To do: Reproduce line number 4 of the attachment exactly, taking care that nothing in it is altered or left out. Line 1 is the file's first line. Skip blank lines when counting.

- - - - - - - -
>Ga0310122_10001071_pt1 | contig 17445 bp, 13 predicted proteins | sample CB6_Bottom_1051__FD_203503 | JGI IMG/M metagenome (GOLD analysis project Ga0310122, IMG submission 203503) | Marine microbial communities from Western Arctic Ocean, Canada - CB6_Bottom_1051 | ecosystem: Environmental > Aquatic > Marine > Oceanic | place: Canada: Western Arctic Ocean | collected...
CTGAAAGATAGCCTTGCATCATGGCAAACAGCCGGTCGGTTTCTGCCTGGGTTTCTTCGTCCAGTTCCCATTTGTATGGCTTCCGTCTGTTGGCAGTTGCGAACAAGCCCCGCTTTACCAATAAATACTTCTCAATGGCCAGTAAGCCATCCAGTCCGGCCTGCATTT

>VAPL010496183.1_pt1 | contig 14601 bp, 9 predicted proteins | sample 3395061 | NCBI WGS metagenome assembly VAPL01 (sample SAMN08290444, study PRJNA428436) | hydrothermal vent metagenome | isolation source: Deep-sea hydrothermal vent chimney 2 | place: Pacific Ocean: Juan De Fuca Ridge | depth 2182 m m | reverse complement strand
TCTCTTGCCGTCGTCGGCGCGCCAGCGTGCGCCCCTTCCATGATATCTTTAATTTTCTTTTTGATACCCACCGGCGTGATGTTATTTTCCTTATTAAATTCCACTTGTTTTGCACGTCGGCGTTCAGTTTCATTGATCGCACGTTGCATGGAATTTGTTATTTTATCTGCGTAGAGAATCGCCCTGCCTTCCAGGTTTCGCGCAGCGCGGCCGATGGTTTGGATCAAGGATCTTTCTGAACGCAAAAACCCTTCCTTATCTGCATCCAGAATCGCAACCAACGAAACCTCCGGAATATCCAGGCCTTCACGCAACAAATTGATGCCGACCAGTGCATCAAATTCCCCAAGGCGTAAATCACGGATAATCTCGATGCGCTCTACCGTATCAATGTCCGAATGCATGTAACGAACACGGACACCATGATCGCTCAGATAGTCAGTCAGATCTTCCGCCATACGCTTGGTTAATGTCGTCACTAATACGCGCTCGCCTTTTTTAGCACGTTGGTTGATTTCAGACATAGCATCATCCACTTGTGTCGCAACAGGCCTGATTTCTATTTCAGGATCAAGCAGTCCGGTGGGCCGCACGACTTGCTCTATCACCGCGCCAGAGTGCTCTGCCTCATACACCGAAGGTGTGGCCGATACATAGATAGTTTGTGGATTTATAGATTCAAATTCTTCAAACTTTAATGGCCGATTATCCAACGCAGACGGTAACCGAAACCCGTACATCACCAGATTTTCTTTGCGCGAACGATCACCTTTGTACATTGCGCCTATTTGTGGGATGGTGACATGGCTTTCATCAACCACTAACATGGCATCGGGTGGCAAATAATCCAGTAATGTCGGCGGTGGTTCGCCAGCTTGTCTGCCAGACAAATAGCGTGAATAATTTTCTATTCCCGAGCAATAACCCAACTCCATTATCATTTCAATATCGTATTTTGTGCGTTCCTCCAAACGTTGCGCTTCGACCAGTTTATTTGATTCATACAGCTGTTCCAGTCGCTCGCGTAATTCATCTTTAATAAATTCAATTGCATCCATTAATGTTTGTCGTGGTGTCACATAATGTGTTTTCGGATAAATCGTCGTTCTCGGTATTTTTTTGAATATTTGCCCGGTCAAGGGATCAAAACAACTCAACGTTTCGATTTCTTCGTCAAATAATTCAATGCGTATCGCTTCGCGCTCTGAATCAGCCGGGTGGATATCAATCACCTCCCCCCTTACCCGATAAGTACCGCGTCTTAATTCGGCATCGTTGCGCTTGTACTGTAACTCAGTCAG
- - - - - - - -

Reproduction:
TCTCTTGCCGTCGTCGGCGCGCCAGCGTGCGCCCCTTCCATGATATCTTTAATTTTCTTTTTGATACCCACCGGCGTGATGTTATTTTCCTTATTAAATTCCACTTGTTTTGCACGTCGGCGTTCAGTTTCATTGATCGCACGTTGCATGGAATTTGTTATTTTATCTGCGTAGAGAATCGCCCTGCCTTCCAGGTTTCGCGCAGCGCGGCCGATGGTTTGGATCAAGGATCTTTCTGAACGCAAAAACCCTTCCTTATCTGCATCCAGAATCGCAACCAACGAAACCTCCGGAATATCCAGGCCTTCACGCAACAAATTGATGCCGACCAGTGCATCAAATTCCCCAAGGCGTAAATCACGGATAATCTCGATGCGCTCTACCGTATCAATGTCCGAATGCATGTAACGAACACGGACACCATGATCGCTCAGATAGTCAGTCAGATCTTCCGCCATACGCTTGGTTAATGTCGTCACTAATACGCGCTCGCCTTTTTTAGCACGTTGGTTGATTTCAGACATAGCATCATCCACTTGTGTCGCAACAGGCCTGATTTCTATTTCAGGATCAAGCAGTCCGGTGGGCCGCACGACTTGCTCTATCACCGCGCCAGAGTGCTCTGCCTCATACACCGAAGGTGTGGCCGATACATAGATAGTTTGTGGATTTATAGATTCAAATTCTTCAAACTTTAATGGCCGATTATCCAACGCAGACGGTAACCGAAACCCGTACATCACCAGATTTTCTTTGCGCGAACGATCACCTTTGTACATTGCGCCTATTTGTGGGATGGTGACATGGCTTTCATCAACCACTAACATGGCATCGGGTGGCAAATAATCCAGTAATGTCGGCGGTGGTTCGCCAGCTTGTCTGCCAGACAAATAGCGTGAATAATTTTCTATTCCCGAGCAATAACCCAACTCCATTATCATTTCAATATCGTATTTTGTGCGTTCCTCCAAACGTTGCGCTTCGACCAGTTTATTTGATTCATACAGCTGTTCCAGTCGCTCGCGTAATTCATCTTTAATAAATTCAATTGCATCCATTAATGTTTGTCGTGGTGTCACATAATGTGTTTTCGGATAAATCGTCGTTCTCGGTATTTTTTTGAATATTTGCCCGGTCAAGGGATCAAAACAACTCAACGTTTCGATTTCTTCGTCAAATAATTCAATGCGTATCGCTTCGCGCTCTGAATCAGCCGGGTGGATATCAATCACCTCCCCCCTTACCCGATAAGTACCGCGTCTTAATTCGGCATCGTTGCGCTTGTACTGTAACTCAGTCAG